Motor claims, fewer weather losses and commercial competition all played a role in shaping the latest reporting period

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UK general insurers’ first-half results made for interesting reading. While all results were buoyed to an extent by the lack of severe weather claims in the period, there was a wide range of performances as insurers tackled issues particular to their books of business. Here is an at-a-glance guide to the key developments by GR’s sister title Insurance Times.


1. The most profitable underwriter in the first half so far is Legal and General.

The insurer, whose book of business is mostly household, reported a combined operating ratio (COR) of 82%, six percentage points better than the 88% it reported in last year’s first half. As L&G writes mainly household business, it benefited the most from the lack of large weather claims in the first half of 2015. Of those insurers with a more diversified book, Direct Line Group fared best, with an 89.4% COR. However, the company benefited from higher-than-expected reserve releases of £215.1m which shaved 14.9 percentage points from the COR

2. All insurers so far have made underwriting profits.

In contrast to last year’s first half, when two of the groups studied reported CORs above 100%, all made underwriting profits in the first half. In addition, all but two reported improved underwriting results. Much of this was down to fewer weather claims, although many companies also attributed the improvements to better underwriting. The exceptions were Zurich and Esure, which both reported increases in their CORs. Zurich, which has the worst underwriting result of those that have reported so far, was hit by a series of large fire claims. Esure, meanwhile, suffered from lower reserve releases.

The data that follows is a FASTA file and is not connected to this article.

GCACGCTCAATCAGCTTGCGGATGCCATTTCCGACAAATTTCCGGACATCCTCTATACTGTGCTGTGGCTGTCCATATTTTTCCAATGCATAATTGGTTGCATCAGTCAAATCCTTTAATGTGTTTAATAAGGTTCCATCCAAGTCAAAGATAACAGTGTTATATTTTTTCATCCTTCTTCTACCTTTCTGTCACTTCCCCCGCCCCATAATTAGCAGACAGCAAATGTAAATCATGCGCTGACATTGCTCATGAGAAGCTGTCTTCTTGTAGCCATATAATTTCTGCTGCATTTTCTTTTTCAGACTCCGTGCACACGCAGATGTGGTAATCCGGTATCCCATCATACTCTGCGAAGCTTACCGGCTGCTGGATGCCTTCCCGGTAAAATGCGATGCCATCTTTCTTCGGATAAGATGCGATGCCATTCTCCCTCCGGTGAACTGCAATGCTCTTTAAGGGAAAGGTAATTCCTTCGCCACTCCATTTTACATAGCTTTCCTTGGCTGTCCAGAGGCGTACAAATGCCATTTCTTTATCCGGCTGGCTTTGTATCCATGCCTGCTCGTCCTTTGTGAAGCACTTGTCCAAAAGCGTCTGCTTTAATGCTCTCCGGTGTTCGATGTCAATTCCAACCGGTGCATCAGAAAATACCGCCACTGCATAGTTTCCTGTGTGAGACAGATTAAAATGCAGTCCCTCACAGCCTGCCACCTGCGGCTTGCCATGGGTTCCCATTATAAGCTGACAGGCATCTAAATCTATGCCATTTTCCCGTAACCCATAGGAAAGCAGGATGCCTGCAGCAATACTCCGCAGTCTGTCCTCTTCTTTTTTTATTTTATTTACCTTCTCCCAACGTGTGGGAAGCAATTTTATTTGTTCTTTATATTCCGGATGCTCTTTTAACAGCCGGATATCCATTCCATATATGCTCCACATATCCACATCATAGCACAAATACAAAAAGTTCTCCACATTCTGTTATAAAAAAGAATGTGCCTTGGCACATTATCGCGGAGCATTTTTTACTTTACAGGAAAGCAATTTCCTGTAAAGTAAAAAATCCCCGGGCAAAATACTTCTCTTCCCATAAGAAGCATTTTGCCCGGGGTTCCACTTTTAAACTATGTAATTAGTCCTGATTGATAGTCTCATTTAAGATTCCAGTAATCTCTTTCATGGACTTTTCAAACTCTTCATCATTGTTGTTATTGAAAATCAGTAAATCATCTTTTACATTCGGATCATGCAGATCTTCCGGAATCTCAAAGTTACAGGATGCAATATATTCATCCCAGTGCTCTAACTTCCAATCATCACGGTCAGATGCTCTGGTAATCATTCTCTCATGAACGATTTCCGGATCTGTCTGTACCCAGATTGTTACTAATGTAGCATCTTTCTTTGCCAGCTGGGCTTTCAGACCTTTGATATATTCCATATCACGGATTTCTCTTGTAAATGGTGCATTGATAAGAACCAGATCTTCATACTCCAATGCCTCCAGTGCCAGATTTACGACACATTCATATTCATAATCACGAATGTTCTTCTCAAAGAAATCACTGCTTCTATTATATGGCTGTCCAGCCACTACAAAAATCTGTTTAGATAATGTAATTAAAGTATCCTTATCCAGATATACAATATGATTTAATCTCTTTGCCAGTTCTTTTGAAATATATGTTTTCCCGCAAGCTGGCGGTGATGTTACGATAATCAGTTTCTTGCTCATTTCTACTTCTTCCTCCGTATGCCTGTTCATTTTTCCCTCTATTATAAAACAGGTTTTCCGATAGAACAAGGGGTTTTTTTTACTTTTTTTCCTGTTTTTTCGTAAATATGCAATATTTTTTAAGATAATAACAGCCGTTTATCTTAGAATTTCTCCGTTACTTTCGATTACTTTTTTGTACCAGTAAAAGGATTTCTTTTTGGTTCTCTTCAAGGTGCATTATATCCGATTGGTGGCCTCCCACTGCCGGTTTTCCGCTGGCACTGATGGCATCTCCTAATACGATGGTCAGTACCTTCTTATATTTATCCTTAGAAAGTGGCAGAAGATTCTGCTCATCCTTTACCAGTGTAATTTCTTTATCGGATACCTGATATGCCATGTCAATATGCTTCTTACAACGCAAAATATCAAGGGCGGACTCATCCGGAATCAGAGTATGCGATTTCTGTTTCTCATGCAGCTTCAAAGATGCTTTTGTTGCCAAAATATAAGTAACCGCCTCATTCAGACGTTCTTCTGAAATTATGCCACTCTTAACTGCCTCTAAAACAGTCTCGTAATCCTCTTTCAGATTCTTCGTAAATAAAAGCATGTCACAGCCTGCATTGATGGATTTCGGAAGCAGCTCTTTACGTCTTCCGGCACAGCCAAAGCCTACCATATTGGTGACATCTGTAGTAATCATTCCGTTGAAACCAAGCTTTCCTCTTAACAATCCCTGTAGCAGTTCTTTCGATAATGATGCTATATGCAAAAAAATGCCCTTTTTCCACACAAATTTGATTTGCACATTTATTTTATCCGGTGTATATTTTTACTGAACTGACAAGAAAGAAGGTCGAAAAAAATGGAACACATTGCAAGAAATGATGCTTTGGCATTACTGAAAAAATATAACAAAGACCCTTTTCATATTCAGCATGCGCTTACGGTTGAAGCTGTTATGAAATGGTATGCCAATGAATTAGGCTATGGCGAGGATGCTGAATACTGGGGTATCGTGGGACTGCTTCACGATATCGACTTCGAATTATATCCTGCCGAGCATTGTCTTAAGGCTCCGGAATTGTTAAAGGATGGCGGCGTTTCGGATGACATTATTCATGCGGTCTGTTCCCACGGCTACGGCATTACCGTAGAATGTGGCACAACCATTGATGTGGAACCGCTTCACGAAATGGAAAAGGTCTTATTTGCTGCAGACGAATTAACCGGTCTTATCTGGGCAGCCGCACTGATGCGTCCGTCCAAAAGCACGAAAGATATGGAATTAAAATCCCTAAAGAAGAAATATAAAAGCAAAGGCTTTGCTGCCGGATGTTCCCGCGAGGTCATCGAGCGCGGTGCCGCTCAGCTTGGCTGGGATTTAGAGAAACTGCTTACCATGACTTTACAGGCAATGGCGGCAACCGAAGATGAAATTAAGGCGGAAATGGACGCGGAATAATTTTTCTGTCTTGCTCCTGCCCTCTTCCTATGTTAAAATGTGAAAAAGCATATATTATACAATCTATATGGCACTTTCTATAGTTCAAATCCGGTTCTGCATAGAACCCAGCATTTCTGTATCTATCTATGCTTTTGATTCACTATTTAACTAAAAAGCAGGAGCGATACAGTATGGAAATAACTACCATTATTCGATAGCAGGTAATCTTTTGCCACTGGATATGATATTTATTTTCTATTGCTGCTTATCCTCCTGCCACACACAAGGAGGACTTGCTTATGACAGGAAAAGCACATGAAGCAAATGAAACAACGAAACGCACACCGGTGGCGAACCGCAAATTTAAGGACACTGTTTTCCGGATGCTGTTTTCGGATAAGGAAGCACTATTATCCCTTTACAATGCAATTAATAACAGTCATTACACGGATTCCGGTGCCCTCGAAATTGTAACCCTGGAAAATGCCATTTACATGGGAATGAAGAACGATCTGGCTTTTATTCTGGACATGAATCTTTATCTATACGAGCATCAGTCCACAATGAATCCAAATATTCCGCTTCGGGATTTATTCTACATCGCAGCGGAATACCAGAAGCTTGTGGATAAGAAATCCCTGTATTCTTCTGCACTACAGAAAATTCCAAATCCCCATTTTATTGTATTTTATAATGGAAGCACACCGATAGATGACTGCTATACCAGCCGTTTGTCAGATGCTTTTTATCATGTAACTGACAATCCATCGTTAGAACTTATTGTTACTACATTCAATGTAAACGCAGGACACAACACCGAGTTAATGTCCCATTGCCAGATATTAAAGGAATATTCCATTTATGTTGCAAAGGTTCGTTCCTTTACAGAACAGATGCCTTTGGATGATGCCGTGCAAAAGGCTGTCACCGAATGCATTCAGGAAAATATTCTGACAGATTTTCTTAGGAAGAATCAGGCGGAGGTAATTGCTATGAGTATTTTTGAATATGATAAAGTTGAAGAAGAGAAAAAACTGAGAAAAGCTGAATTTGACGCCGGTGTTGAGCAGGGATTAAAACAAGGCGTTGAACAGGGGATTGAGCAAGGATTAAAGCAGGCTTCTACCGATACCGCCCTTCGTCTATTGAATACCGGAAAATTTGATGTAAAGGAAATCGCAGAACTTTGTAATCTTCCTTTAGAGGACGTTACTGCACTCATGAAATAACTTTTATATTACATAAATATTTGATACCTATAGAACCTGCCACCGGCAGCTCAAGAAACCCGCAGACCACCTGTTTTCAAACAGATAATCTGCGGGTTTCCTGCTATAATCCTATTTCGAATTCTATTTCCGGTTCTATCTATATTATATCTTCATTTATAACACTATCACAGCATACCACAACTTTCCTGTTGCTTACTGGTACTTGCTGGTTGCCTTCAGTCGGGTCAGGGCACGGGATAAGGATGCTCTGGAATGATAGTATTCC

3. All insurers have been hit by rising motor claims, but not all have experienced the same trends.

Personal motor was a black spot in insurers’ first-half 2015 results, with most insurers reporting an underwriting loss in that particular line. All blamed claims trends for at least part of the problem, although experience varied. Ageas, for example, noted an increase in both the number of accidents and the cost of repairs for third-party damage. Specialist Lloyd’s motor insurer ERS said it had experienced the increase in claims costs, but not the increased claims frequency. On the other hand, Aviva UK and Ireland general insurance chief executive Maurice Tulloch said his company had seen the increase in frequency, but not the higher claims costs that others had reported.

4. Commercial lines competition has intensified.

Several insurers reported better underwriting results in commercial lines, including Aviva, Allianz, Ageas and RSA. However, insurers should not expect an easier ride ahead from this historically troublesome area, if Allianz UK chief executive Jon Dye is to be believed. He described commercial lines competition in the first half as “vicious” and noted that it was coming from all sides, including the London and international markets.

5. Some insurers have been buying more reinsurance.

Dye also revealed that his company had bought quota-share reinsurance from group provider Allianz Re. He said the move was designed to free up capital to support Allianz UK’s growth strategy and optimise the capital structure ahead of the introduction of Solvency II next year. The purchase was the main reason for Allianz UK’s 12% operating profit drop in the first half.

Allianz UK was not alone in seeking additional reinsurance protection. Direct Line Group chief financial officer John Reizenstein said that in 2014, his company was only partly reinsured for bodily injury claims above £1m, but in 2015 the company is “more heavily reinsured” and now has cover for every claim above £1m.